You know what else I know? I know the triumph of fighting back from an injury. I know more about how the body works and breaks and heals. I know the comfort that comes from others’ stories of their own battle back after injury. And I know that God has already used my own comeback from injury to bring hope to those who have suffered ankle injuries of their own and wondered if they’d ever fully heal.
Best of all, though, I know that God uses everything for good. Joseph reminded his brothers of that in Genesis 50:20. They had sold him into slavery because they were jealous of him, but God later used Joseph’s position in Egypt to save his family during a time of famine. Paul reminds us again in Romans 8:28, “And we know that God causes all things to work together for good to those who love God, to those who are called according to His purpose.”
God has used my injury for good, and He will do so with Kevin Ware, too. Ware’s break looked so bad in a Joe-Theismann-kind-of-career-ending-way that it made many wonder if it meant the end of his short basketball career. But this week has already brought pictures showing him up on crutches walking around and a prognosis that he will likely play basketball again, maybe even within the year. There’s power in those pictures, the power of hope. As Ware heals, the hope he brings others can strengthen, too.
I think one of the things we love most about springtime is the hope it brings. So if you need a dose of hope, look around you. Somewhere there’s a tree blooming or a basketball player healing or an ultramarathoner competing or some other source of inspiration that can provide you with hope and faith that God truly does use all things to work together for good.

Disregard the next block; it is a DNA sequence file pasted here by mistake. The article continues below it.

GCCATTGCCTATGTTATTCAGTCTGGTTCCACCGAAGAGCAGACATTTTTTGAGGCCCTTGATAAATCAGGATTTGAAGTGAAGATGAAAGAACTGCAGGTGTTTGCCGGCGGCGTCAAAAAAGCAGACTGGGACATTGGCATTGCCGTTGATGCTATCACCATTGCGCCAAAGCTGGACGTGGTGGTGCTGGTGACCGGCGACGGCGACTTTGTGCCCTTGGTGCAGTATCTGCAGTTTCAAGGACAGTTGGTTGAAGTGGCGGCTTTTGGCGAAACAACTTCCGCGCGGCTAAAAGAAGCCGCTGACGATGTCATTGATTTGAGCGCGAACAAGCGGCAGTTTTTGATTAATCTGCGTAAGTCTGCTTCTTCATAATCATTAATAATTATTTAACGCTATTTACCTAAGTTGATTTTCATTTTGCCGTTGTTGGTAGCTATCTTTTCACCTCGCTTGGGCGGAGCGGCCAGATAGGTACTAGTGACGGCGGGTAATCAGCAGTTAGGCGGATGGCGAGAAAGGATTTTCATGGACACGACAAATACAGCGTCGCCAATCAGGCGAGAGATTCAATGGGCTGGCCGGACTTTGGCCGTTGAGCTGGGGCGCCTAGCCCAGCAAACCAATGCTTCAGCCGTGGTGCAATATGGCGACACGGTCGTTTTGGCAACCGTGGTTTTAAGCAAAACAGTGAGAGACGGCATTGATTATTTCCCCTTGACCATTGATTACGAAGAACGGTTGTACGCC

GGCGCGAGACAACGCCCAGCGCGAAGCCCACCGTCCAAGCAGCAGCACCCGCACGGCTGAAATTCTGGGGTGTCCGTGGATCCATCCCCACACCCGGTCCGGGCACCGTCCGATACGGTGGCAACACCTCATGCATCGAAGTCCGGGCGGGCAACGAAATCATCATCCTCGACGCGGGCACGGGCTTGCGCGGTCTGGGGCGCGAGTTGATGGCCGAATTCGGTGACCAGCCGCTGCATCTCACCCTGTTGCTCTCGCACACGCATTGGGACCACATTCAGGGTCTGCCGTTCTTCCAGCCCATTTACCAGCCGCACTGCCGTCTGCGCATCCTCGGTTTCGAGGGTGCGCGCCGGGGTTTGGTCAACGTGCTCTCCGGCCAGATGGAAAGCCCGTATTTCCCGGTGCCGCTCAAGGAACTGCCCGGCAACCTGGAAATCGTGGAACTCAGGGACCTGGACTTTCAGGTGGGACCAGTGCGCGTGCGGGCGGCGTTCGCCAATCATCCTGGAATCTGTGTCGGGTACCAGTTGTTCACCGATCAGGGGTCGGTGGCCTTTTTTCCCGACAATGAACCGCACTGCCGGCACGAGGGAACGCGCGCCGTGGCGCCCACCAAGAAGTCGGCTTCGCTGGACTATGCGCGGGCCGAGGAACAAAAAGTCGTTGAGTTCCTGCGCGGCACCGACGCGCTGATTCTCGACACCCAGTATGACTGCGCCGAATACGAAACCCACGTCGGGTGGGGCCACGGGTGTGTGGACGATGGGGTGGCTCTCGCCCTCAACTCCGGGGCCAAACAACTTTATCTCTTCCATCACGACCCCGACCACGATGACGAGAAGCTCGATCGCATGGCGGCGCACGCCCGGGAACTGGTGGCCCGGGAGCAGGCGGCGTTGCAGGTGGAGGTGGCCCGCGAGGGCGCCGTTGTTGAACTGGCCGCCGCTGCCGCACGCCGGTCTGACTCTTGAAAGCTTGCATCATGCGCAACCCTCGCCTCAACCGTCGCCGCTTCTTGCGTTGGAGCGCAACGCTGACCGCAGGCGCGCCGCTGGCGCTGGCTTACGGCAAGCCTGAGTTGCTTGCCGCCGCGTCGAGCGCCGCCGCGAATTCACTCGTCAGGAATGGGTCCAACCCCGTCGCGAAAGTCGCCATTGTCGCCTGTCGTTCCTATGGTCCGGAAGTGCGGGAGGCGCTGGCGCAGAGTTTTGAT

Do you have your own comeback story that might bring hope to others? I’d love to hear from you in the comments below.
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Hope, I am with you on the watching of it – I entered the room just after it happened, and with the descriptions, I have intentionally chosen not to watch it. Mark had to show it to our youngest, because with all the hype around it, she thought his leg was severed….
Interestingly, my comeback story involves choosing NOT to run, though I loved my 3 mile “jogs” 3-4 times a week. I haven’t been able to replace that runner’s high. BUT after two back surgeries, my PT said, “if you really can’t live without running, I will help you. But my advice is to find other ways to remain healthy”. So, much more attention has turned to yoga, walking and eating healthy meals. I chose to end the running because I don’t ever want to go back to that unhealthy/painful place again if I can do anything about it. I love this post.
Tricia — thanks for your kind feedback about this post. I can definitely appreciate that your comeback story involves the choice NOT to run. Not everyone can or should run, especially after two back surgeries! Your life after running is a testament to finding what keeps you healthy and feeling alive, not to mention building new dreams when old ones are no longer wise or worthy of the pursuit. Thanks for your thoughts on this!
I am glad that you recovered from your injury and can return to your love of running with a greater vigor than before! What would be do without a passion in life?
We, too, saw that gruesome break in the Duke game. All we could do was GASP in horror then say a prayer for that poor boy, his family and friends watching the scene unfold. I can not even imagine watching a loved one go through that.
My daughter and I recently saw this wonderful video at an event and I wanted to share it as it is so fitting for what your blog is about this week. I hope you enjoy! http://www.youtube.com/watch?v=r-Yn4b9iClE
Thanks for sharing the video! It’s interesting how often injured athletes (and their families) can inspire us as much if not more than healthy athletes, isn’t it?